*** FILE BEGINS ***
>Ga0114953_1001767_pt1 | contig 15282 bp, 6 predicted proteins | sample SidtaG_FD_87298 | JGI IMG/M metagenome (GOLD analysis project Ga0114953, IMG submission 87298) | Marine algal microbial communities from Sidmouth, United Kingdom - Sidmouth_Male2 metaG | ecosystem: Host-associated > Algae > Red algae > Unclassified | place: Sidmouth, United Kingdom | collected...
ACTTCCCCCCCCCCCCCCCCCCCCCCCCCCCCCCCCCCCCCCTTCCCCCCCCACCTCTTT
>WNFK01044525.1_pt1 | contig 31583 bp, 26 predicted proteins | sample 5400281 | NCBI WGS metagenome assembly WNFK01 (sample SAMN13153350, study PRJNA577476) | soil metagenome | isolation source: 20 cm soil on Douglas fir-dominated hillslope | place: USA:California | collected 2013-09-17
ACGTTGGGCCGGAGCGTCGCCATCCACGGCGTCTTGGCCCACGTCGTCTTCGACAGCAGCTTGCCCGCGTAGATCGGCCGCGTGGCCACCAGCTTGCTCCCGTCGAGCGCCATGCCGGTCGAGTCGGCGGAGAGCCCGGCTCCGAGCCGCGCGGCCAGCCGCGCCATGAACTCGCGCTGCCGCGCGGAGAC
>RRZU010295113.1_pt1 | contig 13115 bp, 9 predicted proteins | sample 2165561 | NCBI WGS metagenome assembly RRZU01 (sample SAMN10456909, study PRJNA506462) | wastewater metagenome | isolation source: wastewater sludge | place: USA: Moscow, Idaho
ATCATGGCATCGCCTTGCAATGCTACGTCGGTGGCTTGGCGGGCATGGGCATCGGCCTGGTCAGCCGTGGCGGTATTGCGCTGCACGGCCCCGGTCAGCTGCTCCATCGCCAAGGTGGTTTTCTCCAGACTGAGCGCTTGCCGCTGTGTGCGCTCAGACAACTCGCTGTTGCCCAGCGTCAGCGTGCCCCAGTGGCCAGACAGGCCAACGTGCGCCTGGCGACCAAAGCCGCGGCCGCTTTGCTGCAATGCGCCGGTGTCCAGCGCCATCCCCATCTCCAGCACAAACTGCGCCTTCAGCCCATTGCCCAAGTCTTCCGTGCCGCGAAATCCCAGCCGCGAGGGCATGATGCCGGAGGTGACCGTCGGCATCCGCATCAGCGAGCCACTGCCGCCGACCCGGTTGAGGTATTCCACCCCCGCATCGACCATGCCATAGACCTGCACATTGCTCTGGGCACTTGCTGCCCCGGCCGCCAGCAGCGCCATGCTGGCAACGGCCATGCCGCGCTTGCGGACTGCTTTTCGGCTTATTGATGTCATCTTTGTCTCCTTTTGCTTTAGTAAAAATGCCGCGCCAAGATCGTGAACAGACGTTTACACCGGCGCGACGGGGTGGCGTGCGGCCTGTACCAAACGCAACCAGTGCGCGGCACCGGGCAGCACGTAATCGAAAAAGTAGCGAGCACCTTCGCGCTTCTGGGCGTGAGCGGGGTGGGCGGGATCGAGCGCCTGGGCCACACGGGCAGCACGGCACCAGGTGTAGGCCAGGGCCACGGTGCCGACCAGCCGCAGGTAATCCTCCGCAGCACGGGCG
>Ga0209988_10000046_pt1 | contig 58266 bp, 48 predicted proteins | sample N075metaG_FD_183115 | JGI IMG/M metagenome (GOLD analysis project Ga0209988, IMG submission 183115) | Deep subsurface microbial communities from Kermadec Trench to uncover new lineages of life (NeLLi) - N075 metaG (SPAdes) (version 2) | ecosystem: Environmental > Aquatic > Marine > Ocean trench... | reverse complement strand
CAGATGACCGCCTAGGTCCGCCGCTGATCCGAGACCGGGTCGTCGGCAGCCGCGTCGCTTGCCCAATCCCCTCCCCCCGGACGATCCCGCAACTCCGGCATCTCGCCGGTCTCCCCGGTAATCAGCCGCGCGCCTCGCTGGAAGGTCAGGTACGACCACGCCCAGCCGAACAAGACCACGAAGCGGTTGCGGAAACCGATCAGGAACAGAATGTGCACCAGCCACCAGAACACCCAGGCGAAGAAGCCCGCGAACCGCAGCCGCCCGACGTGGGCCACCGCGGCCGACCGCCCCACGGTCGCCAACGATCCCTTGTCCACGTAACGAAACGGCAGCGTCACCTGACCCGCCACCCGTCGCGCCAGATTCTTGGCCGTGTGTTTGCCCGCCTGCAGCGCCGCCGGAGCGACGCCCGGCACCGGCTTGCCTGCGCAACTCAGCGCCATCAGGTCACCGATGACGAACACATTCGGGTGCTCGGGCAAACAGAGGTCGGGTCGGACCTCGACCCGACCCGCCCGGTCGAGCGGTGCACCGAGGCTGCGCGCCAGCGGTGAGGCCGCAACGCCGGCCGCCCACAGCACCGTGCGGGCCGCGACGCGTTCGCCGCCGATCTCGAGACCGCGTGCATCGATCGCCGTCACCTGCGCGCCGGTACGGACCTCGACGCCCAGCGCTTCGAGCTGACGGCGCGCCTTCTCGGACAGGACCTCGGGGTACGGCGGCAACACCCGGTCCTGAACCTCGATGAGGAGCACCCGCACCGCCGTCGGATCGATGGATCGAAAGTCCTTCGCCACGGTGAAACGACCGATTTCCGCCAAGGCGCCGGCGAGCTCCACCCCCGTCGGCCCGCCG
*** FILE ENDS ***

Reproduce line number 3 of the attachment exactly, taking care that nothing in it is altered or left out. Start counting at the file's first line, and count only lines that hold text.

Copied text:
>WNFK01044525.1_pt1 | contig 31583 bp, 26 predicted proteins | sample 5400281 | NCBI WGS metagenome assembly WNFK01 (sample SAMN13153350, study PRJNA577476) | soil metagenome | isolation source: 20 cm soil on Douglas fir-dominated hillslope | place: USA:California | collected 2013-09-17